I’ve been less than perfect when it comes to keeping track of the numerous services and sites I pay for every month.

I suspect I’m not alone. In fact, I think many of these auto-rebill sites benefit from the fact that people simply forget that they signed up.

A new service called Trim rifles through your bank account activity, locates the monthly repeating charges you’re paying, then offers to cancel them for you.

I tried out the service, then checked the results against a review of my bank account. The company says it checks back three months.

And Trim did pretty well. It found all of the memberships that bill at the same time every month.  It made one error — one non-recurring charge appeared in the results.

To get started with the service I signed up at the company’s website, providing information including my bank account username and password, and my phone number. A few minutes later Trim text messaged me a list of recurring account charges. To cancel one you text back the word “cancel” and the name of the account.

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Some people will be uncomfortable forking over bank account credentials to a startup company. But the founders assure users that that information is kept safe and secure.

“These credentials never touch our servers, nor are they stored by us in any way,” the company explains at its website. “Your credentials are sent through Intuit or Plaid to your bank or credit card provider, which sends back an encrypted token to us.”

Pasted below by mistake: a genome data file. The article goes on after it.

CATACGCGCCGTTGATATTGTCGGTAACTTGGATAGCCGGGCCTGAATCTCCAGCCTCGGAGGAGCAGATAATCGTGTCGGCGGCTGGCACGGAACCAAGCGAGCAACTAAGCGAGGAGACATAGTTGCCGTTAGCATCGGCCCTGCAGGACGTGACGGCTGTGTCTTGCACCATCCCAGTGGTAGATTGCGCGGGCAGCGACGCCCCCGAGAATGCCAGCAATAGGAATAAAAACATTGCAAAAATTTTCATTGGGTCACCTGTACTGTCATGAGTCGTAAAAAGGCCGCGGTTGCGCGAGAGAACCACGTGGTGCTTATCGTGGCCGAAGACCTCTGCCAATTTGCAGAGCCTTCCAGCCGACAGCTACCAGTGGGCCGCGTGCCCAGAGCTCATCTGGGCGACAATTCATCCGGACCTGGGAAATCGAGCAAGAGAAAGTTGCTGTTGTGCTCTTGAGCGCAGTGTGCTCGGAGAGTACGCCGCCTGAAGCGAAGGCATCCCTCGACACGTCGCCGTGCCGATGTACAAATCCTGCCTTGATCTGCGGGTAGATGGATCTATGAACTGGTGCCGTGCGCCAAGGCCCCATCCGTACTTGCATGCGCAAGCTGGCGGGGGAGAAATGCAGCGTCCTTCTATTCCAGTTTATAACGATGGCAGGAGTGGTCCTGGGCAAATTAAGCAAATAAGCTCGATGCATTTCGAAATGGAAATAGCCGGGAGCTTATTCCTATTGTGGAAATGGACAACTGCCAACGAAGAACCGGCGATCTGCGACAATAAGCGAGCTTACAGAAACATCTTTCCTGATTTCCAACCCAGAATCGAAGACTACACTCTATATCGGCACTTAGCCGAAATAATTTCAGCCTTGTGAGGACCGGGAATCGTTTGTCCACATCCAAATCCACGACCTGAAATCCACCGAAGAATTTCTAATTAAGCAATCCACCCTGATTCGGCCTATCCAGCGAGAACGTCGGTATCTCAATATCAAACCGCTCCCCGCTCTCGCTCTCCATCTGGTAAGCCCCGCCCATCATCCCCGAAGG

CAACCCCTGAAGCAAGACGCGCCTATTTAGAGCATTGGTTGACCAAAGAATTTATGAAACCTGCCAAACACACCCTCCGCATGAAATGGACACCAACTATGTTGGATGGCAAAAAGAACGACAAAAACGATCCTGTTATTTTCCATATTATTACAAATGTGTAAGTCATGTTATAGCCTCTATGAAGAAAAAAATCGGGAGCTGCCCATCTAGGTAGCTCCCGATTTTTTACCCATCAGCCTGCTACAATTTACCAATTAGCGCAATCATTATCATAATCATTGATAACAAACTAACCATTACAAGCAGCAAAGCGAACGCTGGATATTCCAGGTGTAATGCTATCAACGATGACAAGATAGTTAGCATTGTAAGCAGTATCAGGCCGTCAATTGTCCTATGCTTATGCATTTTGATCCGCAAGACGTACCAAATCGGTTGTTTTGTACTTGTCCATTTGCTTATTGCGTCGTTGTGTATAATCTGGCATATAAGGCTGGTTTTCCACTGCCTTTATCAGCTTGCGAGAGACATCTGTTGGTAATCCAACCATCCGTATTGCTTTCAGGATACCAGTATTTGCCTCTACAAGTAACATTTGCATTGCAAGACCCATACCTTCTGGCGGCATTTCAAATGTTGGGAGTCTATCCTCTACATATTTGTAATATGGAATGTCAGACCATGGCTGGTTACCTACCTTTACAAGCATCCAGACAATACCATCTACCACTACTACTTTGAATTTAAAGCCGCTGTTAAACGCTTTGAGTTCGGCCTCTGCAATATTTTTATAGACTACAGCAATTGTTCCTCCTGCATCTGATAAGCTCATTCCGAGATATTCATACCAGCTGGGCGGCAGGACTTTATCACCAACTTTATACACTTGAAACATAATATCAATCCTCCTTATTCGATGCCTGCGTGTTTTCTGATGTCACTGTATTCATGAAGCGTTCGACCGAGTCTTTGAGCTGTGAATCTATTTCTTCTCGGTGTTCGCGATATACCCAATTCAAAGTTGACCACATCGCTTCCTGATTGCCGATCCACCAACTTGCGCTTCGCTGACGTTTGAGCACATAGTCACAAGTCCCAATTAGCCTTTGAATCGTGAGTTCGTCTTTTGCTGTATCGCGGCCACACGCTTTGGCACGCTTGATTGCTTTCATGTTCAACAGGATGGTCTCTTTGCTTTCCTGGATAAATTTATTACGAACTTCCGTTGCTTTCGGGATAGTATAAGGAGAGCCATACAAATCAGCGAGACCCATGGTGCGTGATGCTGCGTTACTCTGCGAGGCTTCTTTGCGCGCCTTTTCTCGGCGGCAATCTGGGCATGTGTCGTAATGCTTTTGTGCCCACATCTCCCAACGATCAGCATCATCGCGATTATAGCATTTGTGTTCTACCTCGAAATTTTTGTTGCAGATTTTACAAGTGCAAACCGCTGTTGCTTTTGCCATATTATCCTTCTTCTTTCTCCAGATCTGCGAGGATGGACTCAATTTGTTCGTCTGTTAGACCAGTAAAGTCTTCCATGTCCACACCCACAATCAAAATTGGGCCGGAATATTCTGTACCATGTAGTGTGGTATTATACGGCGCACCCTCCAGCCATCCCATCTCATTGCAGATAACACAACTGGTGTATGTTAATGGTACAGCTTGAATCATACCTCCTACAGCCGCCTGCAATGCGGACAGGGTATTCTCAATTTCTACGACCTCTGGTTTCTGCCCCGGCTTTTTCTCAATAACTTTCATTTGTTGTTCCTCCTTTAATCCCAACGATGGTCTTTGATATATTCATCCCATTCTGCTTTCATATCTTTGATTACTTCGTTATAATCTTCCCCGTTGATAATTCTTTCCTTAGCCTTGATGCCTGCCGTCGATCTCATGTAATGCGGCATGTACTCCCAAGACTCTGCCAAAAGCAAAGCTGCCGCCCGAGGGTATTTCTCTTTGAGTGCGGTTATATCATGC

The company says the credit bureaus (TransUnion, Experian, and Equifax) are guilty of offering the most cancelled and most predatory subscription service. “It costs $10-20 a month, most people don’t know they have it, and it’s a huge pain for us to cancel,” Trim COO and co-founder Daniel Petkevich said in an email.

As with many startups, the idea for Trim grew from a personal experience. “We had the idea for Trim after looking at our own credit card bills,” Petkevich said. “Thomas (co-founder and CEO Thomas Smyth) had subscriptions to Hulu and Vimeo, neither of which he used.”

Petkevich and Smyth say they’ve raised $100,000 in angel funding from a group of investors that includes Yee Lee (Vouch), Peter Christodoulo (Francisco Partners), and Arjan Schutte, and Kathleen Utecht (Core Innovation Capital).